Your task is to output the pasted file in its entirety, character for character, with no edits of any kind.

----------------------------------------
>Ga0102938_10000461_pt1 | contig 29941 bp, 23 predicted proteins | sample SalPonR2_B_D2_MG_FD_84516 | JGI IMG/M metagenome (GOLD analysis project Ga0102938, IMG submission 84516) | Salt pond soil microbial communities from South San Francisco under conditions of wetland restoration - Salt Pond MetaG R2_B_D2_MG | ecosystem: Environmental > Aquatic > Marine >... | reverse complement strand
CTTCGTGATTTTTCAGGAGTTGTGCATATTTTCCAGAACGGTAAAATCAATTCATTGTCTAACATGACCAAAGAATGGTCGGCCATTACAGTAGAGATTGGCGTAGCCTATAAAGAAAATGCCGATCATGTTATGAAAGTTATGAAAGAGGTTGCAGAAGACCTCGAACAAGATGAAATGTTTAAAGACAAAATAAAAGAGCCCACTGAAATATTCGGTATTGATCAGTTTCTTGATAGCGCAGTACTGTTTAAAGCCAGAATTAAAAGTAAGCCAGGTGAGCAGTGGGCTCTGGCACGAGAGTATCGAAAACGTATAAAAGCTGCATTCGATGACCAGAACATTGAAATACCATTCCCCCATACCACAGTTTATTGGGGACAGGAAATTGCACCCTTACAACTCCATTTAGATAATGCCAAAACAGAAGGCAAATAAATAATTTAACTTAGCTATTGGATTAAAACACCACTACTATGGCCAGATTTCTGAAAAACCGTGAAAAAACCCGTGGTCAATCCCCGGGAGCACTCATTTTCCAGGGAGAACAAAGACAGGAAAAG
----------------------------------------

>Ga0102938_10000461_pt1 | contig 29941 bp, 23 predicted proteins | sample SalPonR2_B_D2_MG_FD_84516 | JGI IMG/M metagenome (GOLD analysis project Ga0102938, IMG submission 84516) | Salt pond soil microbial communities from South San Francisco under conditions of wetland restoration - Salt Pond MetaG R2_B_D2_MG | ecosystem: Environmental > Aquatic > Marine >... | reverse complement strand
CTTCGTGATTTTTCAGGAGTTGTGCATATTTTCCAGAACGGTAAAATCAATTCATTGTCTAACATGACCAAAGAATGGTCGGCCATTACAGTAGAGATTGGCGTAGCCTATAAAGAAAATGCCGATCATGTTATGAAAGTTATGAAAGAGGTTGCAGAAGACCTCGAACAAGATGAAATGTTTAAAGACAAAATAAAAGAGCCCACTGAAATATTCGGTATTGATCAGTTTCTTGATAGCGCAGTACTGTTTAAAGCCAGAATTAAAAGTAAGCCAGGTGAGCAGTGGGCTCTGGCACGAGAGTATCGAAAACGTATAAAAGCTGCATTCGATGACCAGAACATTGAAATACCATTCCCCCATACCACAGTTTATTGGGGACAGGAAATTGCACCCTTACAACTCCATTTAGATAATGCCAAAACAGAAGGCAAATAAATAATTTAACTTAGCTATTGGATTAAAACACCACTACTATGGCCAGATTTCTGAAAAACCGTGAAAAAACCCGTGGTCAATCCCCGGGAGCACTCATTTTCCAGGGAGAACAAAGACAGGAAAAG